We have discussions around here that folks in other sorts of jobs might find odd. One day, we discussed what sort of sensory overload a beholder experiences, what with the eleven eyes and all. Another day, we might have a meeting about the best ways to evoke the feel of a sewer adventure. But the other day, as Bart, Steve, and I sat around avoiding real work, the topic of conversation turned to read-aloud text in adventures.
Steve had just read an adventure submission that featured an ambush encounter, which opened with some read-aloud text.
“You know,” Steve observed, “read-aloud text basically tells the players that they’re about to start an encounter. You might as well drop the 5-foot-square grid right over the characters’ heads. If you’re reading text to your players, they should just roll initiative. Read-aloud text is one of the ultimate metagame tip-offs.”
And he’s right. Sure, there might be other ways to metagame an encounter. Most of the time, that doesn’t matter much. Players are often already expecting the next encounter. But it can certainly wreck the mood if you’re trying to lay an ambush or spring a trap on the characters. As soon as you break into read-aloud-text voice, the players know something is up.
That’s a bummer.
Read-aloud text can be evocative, if done well. When executed perfectly, it sets the scene, gives the characters information relevant to the encounter, and evokes the proper mood. Good read-aloud text can help an encounter the same way a good soundtrack can help a scene in a movie.
In Organized Play events, especially competitive ones, it’s a great way to level the playing field and ensure a fair experience is had by all the players. I remember playing in the D&D Open at Gen Con many years ago, and more experienced players in my group made everyone at the table listen closely to the read-aloud text. Sure enough, if we were paying attention, the read-aloud text almost inevitably revealed some clue that helped us in the ensuing encounter.
Bad read-aloud text, on the other hand, can be as destructive as good read-aloud text can be helpful. It might presume character action.
As you open the cupboard door and peer inside ...
And it might presume monster action.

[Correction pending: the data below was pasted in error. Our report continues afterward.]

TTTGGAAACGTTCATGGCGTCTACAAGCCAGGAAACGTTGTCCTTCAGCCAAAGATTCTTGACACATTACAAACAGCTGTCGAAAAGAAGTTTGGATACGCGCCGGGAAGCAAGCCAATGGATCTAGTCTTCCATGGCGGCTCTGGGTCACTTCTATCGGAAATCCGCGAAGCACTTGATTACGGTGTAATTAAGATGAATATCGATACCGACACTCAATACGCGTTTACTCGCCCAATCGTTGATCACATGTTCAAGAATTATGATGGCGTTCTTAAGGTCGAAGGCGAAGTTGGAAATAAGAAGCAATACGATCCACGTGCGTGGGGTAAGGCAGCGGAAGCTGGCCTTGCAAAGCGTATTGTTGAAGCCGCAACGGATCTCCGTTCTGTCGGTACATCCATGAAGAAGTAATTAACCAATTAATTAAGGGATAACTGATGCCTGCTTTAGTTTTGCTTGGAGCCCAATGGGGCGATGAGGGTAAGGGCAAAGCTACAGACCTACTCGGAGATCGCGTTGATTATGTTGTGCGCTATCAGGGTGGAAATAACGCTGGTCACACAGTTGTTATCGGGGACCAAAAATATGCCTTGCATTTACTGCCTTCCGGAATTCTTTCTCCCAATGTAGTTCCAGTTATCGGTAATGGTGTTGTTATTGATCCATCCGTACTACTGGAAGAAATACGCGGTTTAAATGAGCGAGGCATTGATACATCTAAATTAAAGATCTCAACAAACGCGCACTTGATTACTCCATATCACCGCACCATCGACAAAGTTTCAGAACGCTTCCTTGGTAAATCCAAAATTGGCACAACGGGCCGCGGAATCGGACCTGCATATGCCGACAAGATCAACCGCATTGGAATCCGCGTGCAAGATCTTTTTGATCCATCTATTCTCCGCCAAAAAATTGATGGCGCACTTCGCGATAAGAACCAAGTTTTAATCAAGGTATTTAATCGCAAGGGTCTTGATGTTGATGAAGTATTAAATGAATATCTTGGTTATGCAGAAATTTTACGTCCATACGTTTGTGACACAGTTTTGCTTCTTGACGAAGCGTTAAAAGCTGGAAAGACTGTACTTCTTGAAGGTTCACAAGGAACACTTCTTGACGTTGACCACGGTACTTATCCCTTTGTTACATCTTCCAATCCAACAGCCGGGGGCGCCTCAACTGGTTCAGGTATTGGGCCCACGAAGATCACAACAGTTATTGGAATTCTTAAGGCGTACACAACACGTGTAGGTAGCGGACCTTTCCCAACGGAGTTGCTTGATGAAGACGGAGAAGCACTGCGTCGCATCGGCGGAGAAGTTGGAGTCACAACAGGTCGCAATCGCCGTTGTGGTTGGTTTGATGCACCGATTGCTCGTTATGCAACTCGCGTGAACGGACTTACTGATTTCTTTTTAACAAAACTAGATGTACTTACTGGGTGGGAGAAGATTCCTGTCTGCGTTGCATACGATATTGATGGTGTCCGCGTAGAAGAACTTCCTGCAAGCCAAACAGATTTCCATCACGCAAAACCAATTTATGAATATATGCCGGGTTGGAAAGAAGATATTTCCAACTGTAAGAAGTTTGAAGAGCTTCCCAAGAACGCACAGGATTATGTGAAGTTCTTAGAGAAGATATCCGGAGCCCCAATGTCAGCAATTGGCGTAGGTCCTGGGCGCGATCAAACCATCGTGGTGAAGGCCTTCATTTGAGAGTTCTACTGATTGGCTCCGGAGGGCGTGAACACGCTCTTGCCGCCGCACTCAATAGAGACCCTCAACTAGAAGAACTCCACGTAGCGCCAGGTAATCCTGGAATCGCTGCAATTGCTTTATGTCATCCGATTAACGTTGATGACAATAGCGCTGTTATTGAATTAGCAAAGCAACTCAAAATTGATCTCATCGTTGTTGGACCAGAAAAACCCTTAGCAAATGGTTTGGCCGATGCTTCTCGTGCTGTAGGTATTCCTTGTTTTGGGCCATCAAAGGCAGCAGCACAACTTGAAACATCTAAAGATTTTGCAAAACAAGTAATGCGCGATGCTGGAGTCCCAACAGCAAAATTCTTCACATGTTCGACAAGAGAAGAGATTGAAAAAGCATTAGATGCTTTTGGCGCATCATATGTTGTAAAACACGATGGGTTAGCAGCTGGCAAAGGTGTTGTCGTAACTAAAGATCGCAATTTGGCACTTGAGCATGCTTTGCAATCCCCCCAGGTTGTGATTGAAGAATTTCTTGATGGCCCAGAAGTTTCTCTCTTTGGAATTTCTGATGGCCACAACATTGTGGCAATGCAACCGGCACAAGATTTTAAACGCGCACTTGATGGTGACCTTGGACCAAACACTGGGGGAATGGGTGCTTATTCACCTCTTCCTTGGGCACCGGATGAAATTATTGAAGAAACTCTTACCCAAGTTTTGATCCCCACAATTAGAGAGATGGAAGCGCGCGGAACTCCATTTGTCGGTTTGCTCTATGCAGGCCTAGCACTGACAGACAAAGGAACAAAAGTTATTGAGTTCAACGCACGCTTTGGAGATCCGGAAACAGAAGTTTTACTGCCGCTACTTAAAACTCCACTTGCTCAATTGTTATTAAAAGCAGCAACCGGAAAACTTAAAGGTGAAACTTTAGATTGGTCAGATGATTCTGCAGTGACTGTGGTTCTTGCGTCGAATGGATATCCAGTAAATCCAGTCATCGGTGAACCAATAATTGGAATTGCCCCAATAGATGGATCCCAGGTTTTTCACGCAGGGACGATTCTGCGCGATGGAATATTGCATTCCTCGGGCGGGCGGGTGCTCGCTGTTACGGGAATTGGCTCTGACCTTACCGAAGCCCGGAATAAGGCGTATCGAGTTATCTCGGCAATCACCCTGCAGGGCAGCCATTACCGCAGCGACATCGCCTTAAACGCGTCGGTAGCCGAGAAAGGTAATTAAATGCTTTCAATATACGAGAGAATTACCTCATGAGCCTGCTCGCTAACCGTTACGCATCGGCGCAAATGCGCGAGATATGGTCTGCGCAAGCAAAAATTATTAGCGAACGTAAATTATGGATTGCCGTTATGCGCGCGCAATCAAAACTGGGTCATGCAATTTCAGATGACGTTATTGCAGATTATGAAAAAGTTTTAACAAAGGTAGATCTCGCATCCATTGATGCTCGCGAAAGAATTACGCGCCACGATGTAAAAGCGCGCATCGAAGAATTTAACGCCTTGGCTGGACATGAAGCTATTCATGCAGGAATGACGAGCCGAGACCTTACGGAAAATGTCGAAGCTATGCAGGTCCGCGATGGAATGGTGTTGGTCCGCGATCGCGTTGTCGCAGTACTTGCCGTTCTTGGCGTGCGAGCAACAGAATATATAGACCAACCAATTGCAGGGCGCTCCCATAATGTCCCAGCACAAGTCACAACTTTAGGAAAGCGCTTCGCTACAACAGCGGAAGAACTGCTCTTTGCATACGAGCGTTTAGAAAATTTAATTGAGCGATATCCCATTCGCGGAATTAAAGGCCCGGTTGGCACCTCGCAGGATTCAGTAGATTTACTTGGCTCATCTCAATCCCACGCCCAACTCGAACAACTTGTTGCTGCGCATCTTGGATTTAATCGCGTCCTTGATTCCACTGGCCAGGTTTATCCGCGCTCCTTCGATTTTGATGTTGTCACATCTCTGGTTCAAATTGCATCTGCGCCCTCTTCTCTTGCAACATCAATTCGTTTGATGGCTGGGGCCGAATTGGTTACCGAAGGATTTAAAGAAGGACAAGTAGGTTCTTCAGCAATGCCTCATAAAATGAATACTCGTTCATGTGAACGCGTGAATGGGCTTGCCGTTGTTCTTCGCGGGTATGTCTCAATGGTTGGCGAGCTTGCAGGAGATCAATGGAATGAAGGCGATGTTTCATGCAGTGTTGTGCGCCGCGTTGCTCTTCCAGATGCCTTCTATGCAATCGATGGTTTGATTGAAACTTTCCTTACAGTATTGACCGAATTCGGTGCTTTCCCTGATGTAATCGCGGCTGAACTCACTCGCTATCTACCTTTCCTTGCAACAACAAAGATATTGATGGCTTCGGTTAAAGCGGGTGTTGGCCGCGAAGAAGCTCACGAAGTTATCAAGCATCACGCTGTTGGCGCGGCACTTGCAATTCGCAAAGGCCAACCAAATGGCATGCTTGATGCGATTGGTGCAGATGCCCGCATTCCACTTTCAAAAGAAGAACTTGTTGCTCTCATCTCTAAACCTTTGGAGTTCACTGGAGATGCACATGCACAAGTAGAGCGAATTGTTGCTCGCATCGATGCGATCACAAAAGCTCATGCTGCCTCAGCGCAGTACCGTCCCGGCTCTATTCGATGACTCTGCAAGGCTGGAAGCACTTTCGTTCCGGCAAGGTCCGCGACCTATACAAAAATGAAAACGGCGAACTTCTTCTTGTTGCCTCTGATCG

... the goblin inside leaps out and bites your face!
Both of which are best left in the hands of players and DMs.
Bad read-aloud text is clunky and sounds like, well, text that’s being read aloud. If I wanted to listen to a story, I’d bring my blankie and go find a grandpa.
All of which amounts to more reasons why we need to be discerning about read-aloud text. I’ll be the first to admit that it’s an element of an encounter I often pay the least attention to. I want to dig into the nitty gritty of the encounter, check the setup, make sure the tactics and terrain make sense. But DMs everywhere need to remember: When you’re running a published adventure, the first contact a player will have with an environment or encounter is nearly always the read-aloud.
If you’re running a game, always read the text quietly to yourself before reading aloud to your players. Try to sound natural. Even better is taking a highlighter to it and focusing on the key elements of the text so you can paraphrase and make it sound less stuffy, less story-timey. Maybe best of all, throw some evocative text into non-encounter areas or roleplaying encounters. Give the read-aloud text treatment to your area descriptions whether there’s an encounter brewing or not. Not only will your adventures (published or home-brewed) feel more immersive with a greater focus on evocative descriptions, but your characters will likely be lulled into falling prey to more ambushes!
How do you feel about read-aloud text? When you run published adventures, do you use it as written? Do you paraphrase? Do you generate the equivalent of read-aloud text for your home-brew adventures? And tell us about a time when using evocative, descriptive language improved your game. You can send your feedback and answers to email@example.com or post them on the D&D Insider community page.